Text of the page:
Credential Recognition for Internationally Trained Professionals
Speech and Hearing BC applauds the provincial government in their recent initiative to expedite the credential recognition process for internationally-trained professionals. We believe that this is an important step in attracting international talent to BC, and addressing different labour shortages that our province continues to face.
We know that trained, experienced professionals from all over the world are eager to live and work in BC, but are often hindered by red tape that prevents them from making the move to Canada. This is disappointing both to international professionals who aim to work in Canada, and to Canadians who continue to face the adverse effects of labour shortages in so many essential sectors, including healthcare and education.
Professions, including early childhood education, social work, music teaching, and various healthcare roles, were named in the announcement, and those holding these designations from a foreign issuing body will now have access to a more fair, efficient, and transparent process to be able to work in BC. Recruiting education and healthcare professionals is also highlighted as a priority through the BC Provincial Nominee Program.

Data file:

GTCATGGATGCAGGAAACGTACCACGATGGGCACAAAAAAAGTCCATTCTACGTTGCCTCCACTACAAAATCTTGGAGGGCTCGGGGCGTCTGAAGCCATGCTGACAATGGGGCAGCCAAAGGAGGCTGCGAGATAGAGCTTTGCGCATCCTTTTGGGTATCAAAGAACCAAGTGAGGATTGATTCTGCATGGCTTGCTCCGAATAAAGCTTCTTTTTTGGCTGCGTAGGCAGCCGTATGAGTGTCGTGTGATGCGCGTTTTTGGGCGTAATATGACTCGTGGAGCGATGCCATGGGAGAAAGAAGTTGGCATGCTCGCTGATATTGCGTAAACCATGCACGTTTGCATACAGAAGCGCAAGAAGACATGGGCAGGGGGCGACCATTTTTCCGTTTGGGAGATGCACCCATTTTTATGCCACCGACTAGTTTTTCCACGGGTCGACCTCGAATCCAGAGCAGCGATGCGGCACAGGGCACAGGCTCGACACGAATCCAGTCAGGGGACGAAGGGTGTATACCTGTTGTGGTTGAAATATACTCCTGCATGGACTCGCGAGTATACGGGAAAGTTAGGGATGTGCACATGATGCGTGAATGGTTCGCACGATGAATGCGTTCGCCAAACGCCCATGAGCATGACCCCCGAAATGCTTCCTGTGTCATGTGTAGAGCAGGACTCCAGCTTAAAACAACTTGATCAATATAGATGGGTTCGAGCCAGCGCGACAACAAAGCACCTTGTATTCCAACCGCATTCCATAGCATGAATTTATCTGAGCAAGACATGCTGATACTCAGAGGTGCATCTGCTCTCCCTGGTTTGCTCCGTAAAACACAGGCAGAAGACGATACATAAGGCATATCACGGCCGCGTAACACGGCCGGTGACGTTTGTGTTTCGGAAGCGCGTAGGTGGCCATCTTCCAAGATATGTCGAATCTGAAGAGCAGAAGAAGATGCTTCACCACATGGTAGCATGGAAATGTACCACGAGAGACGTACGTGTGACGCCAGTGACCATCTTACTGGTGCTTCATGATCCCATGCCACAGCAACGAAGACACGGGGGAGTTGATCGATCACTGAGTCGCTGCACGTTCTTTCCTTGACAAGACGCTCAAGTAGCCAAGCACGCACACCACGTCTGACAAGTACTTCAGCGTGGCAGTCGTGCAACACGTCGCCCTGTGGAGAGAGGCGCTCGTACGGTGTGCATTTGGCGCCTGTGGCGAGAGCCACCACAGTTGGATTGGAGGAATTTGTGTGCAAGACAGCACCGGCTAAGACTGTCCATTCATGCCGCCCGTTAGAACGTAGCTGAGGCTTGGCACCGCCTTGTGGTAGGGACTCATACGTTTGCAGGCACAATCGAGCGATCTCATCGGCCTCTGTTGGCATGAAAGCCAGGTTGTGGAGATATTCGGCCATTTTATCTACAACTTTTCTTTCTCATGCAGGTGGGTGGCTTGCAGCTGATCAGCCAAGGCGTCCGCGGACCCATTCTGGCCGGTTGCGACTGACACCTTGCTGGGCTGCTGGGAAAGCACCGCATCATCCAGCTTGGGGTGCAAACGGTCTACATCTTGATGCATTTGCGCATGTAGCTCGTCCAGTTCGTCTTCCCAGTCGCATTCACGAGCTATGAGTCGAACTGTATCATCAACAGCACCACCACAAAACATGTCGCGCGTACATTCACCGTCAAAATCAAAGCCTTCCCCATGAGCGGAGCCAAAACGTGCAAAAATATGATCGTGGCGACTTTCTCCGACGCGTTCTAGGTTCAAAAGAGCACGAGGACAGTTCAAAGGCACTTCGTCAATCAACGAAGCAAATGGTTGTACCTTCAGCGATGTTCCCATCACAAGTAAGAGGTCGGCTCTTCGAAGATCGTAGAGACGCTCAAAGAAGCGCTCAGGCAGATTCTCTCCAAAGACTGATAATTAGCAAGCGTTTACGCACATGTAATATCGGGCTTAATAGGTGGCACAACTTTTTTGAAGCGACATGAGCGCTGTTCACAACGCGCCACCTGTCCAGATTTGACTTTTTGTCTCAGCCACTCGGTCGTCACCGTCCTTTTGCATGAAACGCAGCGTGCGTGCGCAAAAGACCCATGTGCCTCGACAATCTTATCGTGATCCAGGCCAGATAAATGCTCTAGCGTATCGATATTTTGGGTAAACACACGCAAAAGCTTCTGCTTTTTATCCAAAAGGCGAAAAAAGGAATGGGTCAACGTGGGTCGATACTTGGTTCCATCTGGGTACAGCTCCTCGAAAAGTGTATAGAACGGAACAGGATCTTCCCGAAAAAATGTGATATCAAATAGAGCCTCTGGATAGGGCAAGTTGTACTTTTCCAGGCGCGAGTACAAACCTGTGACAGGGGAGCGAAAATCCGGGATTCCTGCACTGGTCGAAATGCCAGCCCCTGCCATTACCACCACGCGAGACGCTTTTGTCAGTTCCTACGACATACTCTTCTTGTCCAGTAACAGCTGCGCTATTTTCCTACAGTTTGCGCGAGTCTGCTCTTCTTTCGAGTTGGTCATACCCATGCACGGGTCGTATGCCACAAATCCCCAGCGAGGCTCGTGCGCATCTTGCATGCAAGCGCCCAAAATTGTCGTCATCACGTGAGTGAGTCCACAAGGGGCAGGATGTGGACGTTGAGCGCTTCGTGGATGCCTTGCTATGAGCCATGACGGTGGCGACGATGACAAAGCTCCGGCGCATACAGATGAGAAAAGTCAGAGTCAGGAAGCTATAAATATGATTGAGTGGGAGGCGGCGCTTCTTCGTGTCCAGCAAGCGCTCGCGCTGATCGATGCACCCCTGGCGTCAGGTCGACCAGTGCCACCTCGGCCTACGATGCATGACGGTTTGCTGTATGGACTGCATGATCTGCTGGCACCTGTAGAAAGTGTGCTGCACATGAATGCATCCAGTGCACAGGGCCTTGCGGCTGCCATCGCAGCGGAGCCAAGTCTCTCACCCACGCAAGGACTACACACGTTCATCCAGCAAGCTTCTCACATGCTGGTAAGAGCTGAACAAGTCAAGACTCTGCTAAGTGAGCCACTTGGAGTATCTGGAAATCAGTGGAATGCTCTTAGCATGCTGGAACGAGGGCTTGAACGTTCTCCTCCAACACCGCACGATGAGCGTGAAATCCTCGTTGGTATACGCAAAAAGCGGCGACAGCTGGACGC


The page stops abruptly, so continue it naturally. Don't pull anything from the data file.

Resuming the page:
Speech-language pathologists and audiologists were not named in the announcement, meaning that any individual who wishes to practice in BC must go through the extensive provincial training and certification process.
This is contradictory to the intent of the announcement, as speech-language pathologists and audiologists work at the nexus of the healthcare and education fields and are in dire supply in BC. We know that BC needs more speech-language pathologists – wait times for public services currently stand at over a year- and that attracting international professionals is one of the most efficient ways of addressing the gap between SLPs, audiologists, and the pressing demand for their services.
As the voice of BC’s speech-language pathologists and audiologists, we urge the provincial government to expand the recognition of international professional credentials to speech-language pathologists and audiologists in order to address their existing scarcity and ultimately provide more accessible and higher-quality care to British Columbians.